Building a fortress

Posted by Miguel Delaney

Andy Carroll jump West Ham v NewcastleGettyImagesWest Ham's Andy Carroll in action against former club Newcastle.

On this occasion, Sir Alex Ferguson was offering no empty platitudes for an old friend; no gracious compliments after a great win. His team had been through an ordeal. So the former Manchester United manager put it rather starkly. For Ferguson, this trip to Sam Allardyce's West Ham was like a "war zone."

After Andy Carroll had flattened both David De Gea and Nemanja Vidic, and United had been forced to twice come from behind, the Scot knew he was lucky to get out of one his last ever away games with a fully fit team -- let alone a point.

"We have a few bumps and bruises," Ferguson said after April's 2-2 draw at Upton Park. "Vida has a beautiful bruise on his cheekbone. I think after coming out of that war zone I am pleased there is no one seriously injured. It's the type of game you get against Sam's teams. We had to deal with it."

It reads like the definitive description of a visit to Allardyce's West Ham. It has also created what may well prove the defining away game in the Premier League.

Last season, the London side saw by far the greatest discrepancy between their home form and away form -- 1.06 points a game. More relevantly, West Ham had the eighth-best home record in the division -- only behind all of the actual table's top seven.

Those elite squads certainly know the value of victories at such grounds. Throughout the 2008-11 period, and the peak of Tony Pulis' tenure at Stoke City, a telling trend developed. Three consecutive English champions all came out on top of tight title races after claiming desperate late winners at the Britannia Stadium. Almost all of their main rivals failed. For all the cliches about rainy Tuesday nights, it undeniably confirmed the respectable difficulty of a hugely testing trip. Moreover, many of those games fit the description that Ferguson set out in April. Points there were hard-fought in many senses.

Given the general position of the team as well as their fundamental style of play, the trip to Stoke could even have been seen as that baseline Premier League away game, the awkward acid test of a side's suitability to the division.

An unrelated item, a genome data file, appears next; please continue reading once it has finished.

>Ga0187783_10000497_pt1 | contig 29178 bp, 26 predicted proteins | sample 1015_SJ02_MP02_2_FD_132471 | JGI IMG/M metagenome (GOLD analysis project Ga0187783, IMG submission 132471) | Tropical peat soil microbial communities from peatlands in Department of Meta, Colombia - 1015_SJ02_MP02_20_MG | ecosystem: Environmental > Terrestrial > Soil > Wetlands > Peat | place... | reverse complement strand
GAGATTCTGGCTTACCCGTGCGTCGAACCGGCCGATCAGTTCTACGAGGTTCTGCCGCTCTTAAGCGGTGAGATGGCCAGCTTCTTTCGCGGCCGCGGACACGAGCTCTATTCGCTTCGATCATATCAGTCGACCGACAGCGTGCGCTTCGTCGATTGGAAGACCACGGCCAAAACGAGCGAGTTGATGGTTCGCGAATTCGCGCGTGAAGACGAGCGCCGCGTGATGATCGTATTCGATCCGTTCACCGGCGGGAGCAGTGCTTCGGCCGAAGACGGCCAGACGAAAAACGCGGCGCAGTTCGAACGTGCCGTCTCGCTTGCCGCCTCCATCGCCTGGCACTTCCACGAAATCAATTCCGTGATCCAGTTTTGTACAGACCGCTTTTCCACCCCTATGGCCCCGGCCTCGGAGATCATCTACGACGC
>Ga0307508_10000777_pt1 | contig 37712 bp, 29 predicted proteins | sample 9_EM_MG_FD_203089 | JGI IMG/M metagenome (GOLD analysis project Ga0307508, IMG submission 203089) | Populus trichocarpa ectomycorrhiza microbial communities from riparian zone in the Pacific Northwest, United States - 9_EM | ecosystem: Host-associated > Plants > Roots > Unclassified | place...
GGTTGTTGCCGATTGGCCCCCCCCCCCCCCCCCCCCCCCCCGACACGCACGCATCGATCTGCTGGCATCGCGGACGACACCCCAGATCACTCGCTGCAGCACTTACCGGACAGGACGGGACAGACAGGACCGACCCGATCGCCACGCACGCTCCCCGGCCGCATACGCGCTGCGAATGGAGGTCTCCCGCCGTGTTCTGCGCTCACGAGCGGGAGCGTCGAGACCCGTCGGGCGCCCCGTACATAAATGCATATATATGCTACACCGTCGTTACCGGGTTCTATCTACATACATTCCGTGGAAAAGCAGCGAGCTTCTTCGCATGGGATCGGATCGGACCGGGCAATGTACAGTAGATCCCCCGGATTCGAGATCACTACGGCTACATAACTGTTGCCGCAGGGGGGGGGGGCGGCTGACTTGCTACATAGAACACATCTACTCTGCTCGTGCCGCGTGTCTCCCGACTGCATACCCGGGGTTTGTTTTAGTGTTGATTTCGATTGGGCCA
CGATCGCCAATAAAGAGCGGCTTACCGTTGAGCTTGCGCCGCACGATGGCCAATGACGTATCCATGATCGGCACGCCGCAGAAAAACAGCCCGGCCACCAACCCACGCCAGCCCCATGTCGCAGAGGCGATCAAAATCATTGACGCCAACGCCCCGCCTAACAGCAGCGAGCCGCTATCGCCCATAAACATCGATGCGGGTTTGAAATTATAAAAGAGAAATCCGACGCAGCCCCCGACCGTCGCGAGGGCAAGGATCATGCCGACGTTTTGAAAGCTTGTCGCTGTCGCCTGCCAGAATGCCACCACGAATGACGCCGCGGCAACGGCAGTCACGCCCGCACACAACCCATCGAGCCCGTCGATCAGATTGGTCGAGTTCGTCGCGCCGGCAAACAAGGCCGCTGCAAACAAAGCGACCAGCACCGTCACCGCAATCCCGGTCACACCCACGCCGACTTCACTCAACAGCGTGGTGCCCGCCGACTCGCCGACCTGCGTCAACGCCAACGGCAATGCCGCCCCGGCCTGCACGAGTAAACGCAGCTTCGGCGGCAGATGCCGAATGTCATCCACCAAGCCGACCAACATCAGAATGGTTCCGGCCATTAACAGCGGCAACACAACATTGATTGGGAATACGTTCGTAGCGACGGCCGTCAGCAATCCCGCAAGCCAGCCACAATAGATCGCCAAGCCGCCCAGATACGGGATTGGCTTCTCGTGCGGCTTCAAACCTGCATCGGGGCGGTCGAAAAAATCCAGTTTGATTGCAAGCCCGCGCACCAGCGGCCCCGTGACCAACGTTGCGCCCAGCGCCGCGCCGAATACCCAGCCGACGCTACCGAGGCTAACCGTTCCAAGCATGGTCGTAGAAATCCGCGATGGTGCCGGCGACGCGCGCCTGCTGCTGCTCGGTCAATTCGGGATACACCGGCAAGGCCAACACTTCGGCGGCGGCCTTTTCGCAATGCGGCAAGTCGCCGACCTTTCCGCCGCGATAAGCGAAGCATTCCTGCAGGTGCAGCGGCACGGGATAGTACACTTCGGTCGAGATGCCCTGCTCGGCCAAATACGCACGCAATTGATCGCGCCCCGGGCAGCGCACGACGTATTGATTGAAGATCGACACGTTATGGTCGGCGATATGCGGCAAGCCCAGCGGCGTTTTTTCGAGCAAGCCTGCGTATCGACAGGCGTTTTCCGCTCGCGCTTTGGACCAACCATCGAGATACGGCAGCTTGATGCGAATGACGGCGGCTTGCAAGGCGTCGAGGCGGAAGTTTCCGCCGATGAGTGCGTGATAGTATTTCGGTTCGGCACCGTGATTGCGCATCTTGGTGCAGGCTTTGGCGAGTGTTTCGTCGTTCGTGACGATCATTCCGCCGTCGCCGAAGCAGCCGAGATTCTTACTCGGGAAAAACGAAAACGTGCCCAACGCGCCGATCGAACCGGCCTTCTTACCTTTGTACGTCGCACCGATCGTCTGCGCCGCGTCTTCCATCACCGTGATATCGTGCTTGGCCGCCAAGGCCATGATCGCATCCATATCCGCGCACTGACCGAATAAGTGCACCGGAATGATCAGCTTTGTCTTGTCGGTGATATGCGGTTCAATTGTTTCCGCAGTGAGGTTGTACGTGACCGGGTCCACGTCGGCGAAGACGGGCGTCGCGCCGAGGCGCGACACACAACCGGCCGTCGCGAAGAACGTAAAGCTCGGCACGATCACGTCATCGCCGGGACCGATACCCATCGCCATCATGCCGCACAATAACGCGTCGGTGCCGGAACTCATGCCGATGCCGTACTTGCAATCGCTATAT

Except for the fact that last week, they ran around to an unfamiliar refrain. "We're Stoke City," the Britannia crowd chanted, "we're passing the ball." With Pulis gone, Mark Hughes appointed and the club even signing a ball-playing defender from Barcelona in Marc Muniesa, they enter a new era of encouraging uncertainty. On Saturday, however, that team will visit an outfit arguably even more assured at home than Stoke were.

Will West Ham replace them as the Premier League's most notorious opponents on the road? Have they already done so?

Allardyce has certainly been the subject of similar ironic chants. In his first season at Upton Park in 2010-11, when the side ironically had a far superior away record, a frequent sound was the support singing "We're West Ham United, we play on the floor."

The jibes were a reflection of the manner in which Allardyce's percentage-playing football supposedly went against the traditions of the club. The gradual disappearance of the chant, however, should not just be a reflection of the way in which the manager has won fans over but also the fact that his football has always been much more nuanced than that of Pulis.

West Ham may replicate the old Stoke in terms of a rigorous test but not necessarily as regards rigidly physical football. Pulis, after all, was all about long balls, set pieces and physicality. The approach was so ingrained that it was persistently resistant to the kind of evolution potentially offered by a succession of players such as Tuncay Sanli.

That has never quite been the case with Allardyce. While he undeniably enforces a largely constrictive collective template that makes frequent use of force in the air, it has always allowed more individual improvisation. The calculated rigidity has not so much been in the type of balls that Allardyce demands but rather the type of movement.

This was a difference well summed up in the past by Gavin Fleig, his former analyst at Bolton Wanderers.

"If a defender cleared the ball from a long throw, where would the ball land?" Fleig once illustrated. "Well, this is the area it most commonly lands. Right, well that's where we'll put our man."

The marriage of these approaches were perhaps best summed up by West Ham's opening home game of the 2013-14 season, against Cardiff City. Although it was basic industry that shut the promoted side down and then that functional football that opened them up, the moments that ultimately sealed a 2-0 win were borne of almost intuitive creativity. Joe Cole scored the first goal with a smart run; Kevin Nolan deliciously curled in the second.

Many opposition managers would have been exasperated, not least with some of the physicality. Malky Mackay saw it as an example.

"He [Allardyce] is certainly someone that knows about [home form and staying up], and I don't disagree," the Cardiff boss said. "It was always going to be a tough game. It's something to try, make our stadium a fortress."

West Ham have started to do so -- not that Allardyce ever sought the approval of the opposition.

"I didn't want managers telling TV how well we had played after beating us 3-0 and talking bulls--- before coming into my office," he said in a 2012 interview with the Daily Mail. "I wanted them to go and moan because I'd just beaten them."

Many know the feeling. The signs are many more will follow. Stoke may find out what life is like on the other side on Saturday.

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